The former Soviet republic of Georgia is probably Europe’s fastest growing birdwatching destination. It boasts awesome migration, regional endemics and an enormous diversity of species. Add to this the dramatic scenery, ancient culture and splendid food, and you understand why this country is attracting so many birders.
There is too much to see in Georgia for just one holiday, but here is our top 5:
Batumi migration hotspot. Up to 100,000 raptors pass through on a single day, and you can observe almost any raptor species in Europe. The ‘Batumi bottleneck’ is also a main concentration point for thousands of bee-eaters, rollers, waders, terns, herons and all kinds of passerines. The spring migration lasts from March to May, while in autumn you best come between August and October.
The Greater Caucasus mountains. Here you find many of the region’s endemics, such as the Caucasian black grouse and snowcock, and other species with a predominantly Central Asian distribution, such as the great rosefinch. The best places to visit are Kazbegi and Svaneti. If you love outdoor sports, it’s great to combine the birding with hiking, skiing or mountain biking.
Imperial Eagle land. Georgia’s eastern steppes form a vast wild space, full of wildlife. Here you can roam around for days through valleys and rocky gorges, and meet only the occasional shepherd. The region features a high density of imperial eagle, along with many other threatened raptor species such as black vulture, lanner, saker and lesser kestrel. Mammals are elusive but include brown bear, wolf, golden jackal, lynx and porcupine. The Caucasian leopard was last seen in 2008 here. Winter in these areas is also amazing, when groups of little bustards move in from Russia, and enormous flocks of larks, mixed with Spanish and rock sparrows, buntings and red-fronted serins can be found throughout the plains. The best time to visit is early to late spring.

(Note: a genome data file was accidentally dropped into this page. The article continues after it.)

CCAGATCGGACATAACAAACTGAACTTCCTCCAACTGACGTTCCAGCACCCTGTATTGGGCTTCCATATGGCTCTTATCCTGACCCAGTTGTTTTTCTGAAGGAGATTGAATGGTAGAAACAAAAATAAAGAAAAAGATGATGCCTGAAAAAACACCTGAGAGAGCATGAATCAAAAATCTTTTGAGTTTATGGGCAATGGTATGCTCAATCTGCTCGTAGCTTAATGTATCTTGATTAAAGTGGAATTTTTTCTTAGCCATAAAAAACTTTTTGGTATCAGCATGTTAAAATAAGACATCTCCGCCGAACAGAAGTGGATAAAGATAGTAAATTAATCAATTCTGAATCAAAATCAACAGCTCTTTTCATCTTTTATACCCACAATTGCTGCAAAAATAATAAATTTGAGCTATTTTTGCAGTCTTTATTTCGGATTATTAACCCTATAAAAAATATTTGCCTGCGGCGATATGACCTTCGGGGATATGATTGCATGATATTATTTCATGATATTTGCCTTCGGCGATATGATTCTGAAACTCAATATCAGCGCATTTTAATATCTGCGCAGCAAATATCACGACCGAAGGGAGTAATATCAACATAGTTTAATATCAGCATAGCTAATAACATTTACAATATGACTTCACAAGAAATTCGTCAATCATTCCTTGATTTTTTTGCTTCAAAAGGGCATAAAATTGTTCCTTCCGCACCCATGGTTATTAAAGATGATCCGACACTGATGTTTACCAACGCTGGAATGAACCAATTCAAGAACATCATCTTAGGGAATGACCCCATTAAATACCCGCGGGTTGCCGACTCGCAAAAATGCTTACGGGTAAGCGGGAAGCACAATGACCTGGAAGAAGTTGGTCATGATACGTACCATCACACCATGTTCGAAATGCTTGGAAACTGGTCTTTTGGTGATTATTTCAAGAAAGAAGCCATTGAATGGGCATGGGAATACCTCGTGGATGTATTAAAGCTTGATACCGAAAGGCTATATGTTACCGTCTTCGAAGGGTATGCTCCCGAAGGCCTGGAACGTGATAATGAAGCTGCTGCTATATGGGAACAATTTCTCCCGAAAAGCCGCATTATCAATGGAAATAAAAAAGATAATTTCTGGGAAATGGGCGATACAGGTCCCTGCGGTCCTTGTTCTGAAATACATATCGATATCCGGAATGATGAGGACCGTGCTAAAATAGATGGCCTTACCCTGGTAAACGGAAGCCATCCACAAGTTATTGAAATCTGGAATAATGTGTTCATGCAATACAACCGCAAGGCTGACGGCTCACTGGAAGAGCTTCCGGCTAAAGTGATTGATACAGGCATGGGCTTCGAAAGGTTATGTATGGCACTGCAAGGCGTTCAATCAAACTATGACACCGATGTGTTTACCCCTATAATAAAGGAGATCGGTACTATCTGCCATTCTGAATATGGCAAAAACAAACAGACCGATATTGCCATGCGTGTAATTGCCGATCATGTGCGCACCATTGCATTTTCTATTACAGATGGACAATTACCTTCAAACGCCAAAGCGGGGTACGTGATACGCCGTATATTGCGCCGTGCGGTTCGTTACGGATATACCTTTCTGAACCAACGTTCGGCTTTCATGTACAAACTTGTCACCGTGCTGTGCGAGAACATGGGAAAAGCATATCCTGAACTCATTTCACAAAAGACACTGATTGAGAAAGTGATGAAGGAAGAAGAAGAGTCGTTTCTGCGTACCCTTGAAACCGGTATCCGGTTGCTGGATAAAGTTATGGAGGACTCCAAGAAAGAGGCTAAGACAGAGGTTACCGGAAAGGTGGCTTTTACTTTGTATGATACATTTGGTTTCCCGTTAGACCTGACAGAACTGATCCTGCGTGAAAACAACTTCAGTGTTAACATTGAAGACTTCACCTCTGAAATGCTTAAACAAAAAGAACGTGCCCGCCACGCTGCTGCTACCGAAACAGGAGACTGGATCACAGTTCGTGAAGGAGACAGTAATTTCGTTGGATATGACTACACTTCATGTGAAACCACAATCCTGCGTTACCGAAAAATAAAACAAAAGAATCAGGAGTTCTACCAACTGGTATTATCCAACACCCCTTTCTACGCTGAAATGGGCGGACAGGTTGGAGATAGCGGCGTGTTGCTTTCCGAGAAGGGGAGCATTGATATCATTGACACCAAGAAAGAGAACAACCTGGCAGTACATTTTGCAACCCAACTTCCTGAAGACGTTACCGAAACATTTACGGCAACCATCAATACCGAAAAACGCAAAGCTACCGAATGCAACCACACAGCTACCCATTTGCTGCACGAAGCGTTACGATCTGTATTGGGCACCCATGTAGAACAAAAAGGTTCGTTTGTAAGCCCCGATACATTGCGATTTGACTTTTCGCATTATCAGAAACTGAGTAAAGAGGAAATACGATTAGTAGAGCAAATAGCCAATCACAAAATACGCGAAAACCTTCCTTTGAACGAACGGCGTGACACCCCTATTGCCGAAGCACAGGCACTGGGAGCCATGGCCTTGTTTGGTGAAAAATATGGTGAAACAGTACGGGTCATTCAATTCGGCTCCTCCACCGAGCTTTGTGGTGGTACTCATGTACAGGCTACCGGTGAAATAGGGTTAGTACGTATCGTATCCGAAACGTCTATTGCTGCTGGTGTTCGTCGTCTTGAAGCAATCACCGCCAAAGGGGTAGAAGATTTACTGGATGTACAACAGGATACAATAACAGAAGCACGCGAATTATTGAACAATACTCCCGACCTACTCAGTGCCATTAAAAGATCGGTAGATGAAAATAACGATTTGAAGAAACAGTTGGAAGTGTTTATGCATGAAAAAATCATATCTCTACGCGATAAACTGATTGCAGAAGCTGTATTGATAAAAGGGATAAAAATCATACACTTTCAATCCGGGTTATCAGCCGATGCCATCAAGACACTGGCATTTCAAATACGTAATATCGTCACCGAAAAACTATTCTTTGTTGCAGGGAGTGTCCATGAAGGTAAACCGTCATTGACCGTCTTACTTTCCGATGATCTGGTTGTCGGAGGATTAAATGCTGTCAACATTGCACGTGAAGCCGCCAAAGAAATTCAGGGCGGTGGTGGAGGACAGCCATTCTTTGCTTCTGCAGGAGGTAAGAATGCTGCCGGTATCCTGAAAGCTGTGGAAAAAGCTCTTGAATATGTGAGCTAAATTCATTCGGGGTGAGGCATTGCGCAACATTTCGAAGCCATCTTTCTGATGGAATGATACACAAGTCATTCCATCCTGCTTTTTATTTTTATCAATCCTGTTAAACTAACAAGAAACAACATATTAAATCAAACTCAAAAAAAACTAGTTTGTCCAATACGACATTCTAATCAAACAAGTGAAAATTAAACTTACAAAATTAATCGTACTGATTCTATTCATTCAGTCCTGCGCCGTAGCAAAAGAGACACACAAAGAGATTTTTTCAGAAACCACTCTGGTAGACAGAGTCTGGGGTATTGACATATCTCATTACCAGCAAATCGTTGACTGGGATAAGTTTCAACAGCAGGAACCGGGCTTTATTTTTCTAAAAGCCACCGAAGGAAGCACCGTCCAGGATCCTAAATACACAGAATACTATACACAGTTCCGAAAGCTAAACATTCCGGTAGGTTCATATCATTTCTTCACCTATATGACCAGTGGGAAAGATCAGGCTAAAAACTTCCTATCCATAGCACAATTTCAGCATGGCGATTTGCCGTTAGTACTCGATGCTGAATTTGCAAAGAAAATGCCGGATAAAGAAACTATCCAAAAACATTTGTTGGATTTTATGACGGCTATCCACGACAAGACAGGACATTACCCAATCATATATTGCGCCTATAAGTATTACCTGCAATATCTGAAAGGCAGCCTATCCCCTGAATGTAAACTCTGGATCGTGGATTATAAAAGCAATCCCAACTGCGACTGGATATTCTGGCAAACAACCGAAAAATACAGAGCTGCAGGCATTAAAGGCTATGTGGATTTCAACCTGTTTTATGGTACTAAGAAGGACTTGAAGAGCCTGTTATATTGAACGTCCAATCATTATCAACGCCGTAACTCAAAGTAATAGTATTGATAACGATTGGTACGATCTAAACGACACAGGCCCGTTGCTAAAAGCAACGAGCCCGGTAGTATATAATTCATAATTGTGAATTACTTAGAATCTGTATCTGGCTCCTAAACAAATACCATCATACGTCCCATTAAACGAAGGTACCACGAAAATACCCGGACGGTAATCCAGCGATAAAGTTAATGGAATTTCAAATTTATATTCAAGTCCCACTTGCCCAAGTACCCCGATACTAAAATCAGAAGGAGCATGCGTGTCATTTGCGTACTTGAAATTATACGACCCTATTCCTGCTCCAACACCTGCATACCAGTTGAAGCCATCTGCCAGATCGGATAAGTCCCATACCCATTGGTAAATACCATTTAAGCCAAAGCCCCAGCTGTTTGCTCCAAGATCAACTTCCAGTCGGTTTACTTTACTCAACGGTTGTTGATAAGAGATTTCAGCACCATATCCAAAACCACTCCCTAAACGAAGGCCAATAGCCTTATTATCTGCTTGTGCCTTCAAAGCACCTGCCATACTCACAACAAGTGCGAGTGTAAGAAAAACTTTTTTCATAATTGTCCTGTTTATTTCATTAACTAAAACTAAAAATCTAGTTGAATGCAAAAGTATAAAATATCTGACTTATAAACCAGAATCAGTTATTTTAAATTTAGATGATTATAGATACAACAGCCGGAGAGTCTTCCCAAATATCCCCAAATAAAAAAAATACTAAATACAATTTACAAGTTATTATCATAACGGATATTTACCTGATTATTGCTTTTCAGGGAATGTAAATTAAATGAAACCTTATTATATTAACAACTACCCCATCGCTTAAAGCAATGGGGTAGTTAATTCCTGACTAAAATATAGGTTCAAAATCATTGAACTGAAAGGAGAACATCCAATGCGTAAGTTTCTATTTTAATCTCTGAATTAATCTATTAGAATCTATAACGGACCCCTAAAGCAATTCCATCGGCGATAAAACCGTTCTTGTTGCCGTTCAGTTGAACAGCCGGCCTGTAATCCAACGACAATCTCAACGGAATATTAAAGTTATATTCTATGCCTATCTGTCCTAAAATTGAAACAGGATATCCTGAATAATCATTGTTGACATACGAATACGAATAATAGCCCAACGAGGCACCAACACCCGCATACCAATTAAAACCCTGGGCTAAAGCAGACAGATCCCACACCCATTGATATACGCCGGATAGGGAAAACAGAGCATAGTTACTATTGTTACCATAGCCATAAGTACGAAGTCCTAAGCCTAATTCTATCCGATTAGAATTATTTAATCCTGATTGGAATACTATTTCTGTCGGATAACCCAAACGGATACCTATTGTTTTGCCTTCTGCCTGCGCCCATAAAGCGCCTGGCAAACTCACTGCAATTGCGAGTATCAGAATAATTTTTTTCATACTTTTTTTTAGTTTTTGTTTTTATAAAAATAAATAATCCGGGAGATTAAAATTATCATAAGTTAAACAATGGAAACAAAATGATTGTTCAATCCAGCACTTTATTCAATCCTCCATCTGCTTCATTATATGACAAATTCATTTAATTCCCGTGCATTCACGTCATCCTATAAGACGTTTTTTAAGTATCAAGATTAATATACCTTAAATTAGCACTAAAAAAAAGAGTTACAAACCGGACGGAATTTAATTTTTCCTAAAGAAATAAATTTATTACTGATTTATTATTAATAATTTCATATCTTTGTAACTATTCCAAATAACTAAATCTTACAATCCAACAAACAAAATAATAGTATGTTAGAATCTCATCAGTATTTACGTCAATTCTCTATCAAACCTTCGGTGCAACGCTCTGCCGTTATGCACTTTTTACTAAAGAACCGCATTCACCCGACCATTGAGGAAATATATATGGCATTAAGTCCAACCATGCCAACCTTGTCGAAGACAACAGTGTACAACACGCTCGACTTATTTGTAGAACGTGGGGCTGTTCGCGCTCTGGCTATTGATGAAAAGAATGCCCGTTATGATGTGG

Javakheti plateau and Vardzia gorge. The atmosphere of the Javakheti plateau, situated at 2000m, is hard to describe. Despite its harsh climate, local people are very friendly and hospitable. In contrast to other parts of Georgia, tourists are rare here. The region’s many lakes and marshes are home to both species of pelican, a local subspecies of crane, a relict population of velvet scoter and many more oddities. The deep gorge of the Mrtkvari rivers cuts through the plateau, creating a dry and warm microclimate that has attracted many southern species, such as the eastern rock nuthatch. It’s a great place to visit in late spring, summer or autumn.
Kolkhic forests of West Georgia. The western foothills of the Lesser Caucasus are covered in dense forest. The climate is very warm and humid, often termed ‘subtropic’, and allows growing tea and citrus fruits. Many of the forests are protected by National Parks, such as Mtirala and Kintrishi, because of the high number of endemic plants and amphibians. Birdlife is also exciting and best explored in spring: virtually all European species of woodpecker occur here, including grey-headed and white-backed, while Krüper’s nuthatch can be found in pine trees along the coast.